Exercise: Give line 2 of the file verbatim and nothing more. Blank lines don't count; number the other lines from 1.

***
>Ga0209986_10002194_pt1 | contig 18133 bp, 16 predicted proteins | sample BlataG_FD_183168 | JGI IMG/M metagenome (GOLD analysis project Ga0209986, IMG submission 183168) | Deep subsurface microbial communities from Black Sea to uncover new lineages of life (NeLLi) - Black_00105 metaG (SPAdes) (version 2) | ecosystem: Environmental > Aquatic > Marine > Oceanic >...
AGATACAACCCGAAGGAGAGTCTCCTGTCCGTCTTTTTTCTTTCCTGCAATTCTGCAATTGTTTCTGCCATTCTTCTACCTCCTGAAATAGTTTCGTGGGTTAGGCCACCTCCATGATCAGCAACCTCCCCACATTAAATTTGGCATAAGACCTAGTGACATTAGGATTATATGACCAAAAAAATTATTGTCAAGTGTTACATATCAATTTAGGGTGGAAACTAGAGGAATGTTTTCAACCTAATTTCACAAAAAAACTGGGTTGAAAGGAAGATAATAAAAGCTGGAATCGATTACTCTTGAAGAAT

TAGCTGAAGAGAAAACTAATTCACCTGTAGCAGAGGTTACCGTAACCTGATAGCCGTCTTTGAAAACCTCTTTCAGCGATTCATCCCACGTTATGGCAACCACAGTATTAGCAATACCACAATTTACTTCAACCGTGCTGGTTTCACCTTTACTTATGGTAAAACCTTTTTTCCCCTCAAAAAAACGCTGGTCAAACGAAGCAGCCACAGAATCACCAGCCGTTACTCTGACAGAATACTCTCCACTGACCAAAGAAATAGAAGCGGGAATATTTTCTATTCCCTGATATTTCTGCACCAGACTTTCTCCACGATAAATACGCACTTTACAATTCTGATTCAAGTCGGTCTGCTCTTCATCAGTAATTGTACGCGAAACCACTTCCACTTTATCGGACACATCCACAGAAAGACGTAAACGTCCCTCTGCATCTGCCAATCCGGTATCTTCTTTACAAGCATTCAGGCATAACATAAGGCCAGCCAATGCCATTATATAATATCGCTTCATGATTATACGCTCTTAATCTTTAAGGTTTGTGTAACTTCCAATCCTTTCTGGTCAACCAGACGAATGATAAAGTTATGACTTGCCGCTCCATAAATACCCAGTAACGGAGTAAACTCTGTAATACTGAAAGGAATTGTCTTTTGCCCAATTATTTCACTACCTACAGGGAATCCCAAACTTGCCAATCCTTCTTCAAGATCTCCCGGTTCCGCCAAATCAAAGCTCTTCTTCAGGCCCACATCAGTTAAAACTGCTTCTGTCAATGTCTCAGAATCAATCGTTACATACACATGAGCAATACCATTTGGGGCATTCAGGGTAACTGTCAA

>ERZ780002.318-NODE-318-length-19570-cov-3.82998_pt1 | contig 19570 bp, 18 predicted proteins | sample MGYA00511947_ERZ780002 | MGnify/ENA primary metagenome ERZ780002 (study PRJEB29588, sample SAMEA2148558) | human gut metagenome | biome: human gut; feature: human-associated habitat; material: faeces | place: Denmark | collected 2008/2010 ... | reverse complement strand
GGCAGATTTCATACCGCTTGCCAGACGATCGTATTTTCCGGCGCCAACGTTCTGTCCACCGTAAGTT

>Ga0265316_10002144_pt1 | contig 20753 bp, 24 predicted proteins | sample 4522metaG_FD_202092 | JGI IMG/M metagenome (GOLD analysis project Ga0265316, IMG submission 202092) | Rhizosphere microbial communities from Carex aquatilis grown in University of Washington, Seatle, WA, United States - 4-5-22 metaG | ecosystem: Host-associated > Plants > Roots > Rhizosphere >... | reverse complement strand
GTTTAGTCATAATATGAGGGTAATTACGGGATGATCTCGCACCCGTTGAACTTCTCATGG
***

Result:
AGATACAACCCGAAGGAGAGTCTCCTGTCCGTCTTTTTTCTTTCCTGCAATTCTGCAATTGTTTCTGCCATTCTTCTACCTCCTGAAATAGTTTCGTGGGTTAGGCCACCTCCATGATCAGCAACCTCCCCACATTAAATTTGGCATAAGACCTAGTGACATTAGGATTATATGACCAAAAAAATTATTGTCAAGTGTTACATATCAATTTAGGGTGGAAACTAGAGGAATGTTTTCAACCTAATTTCACAAAAAAACTGGGTTGAAAGGAAGATAATAAAAGCTGGAATCGATTACTCTTGAAGAAT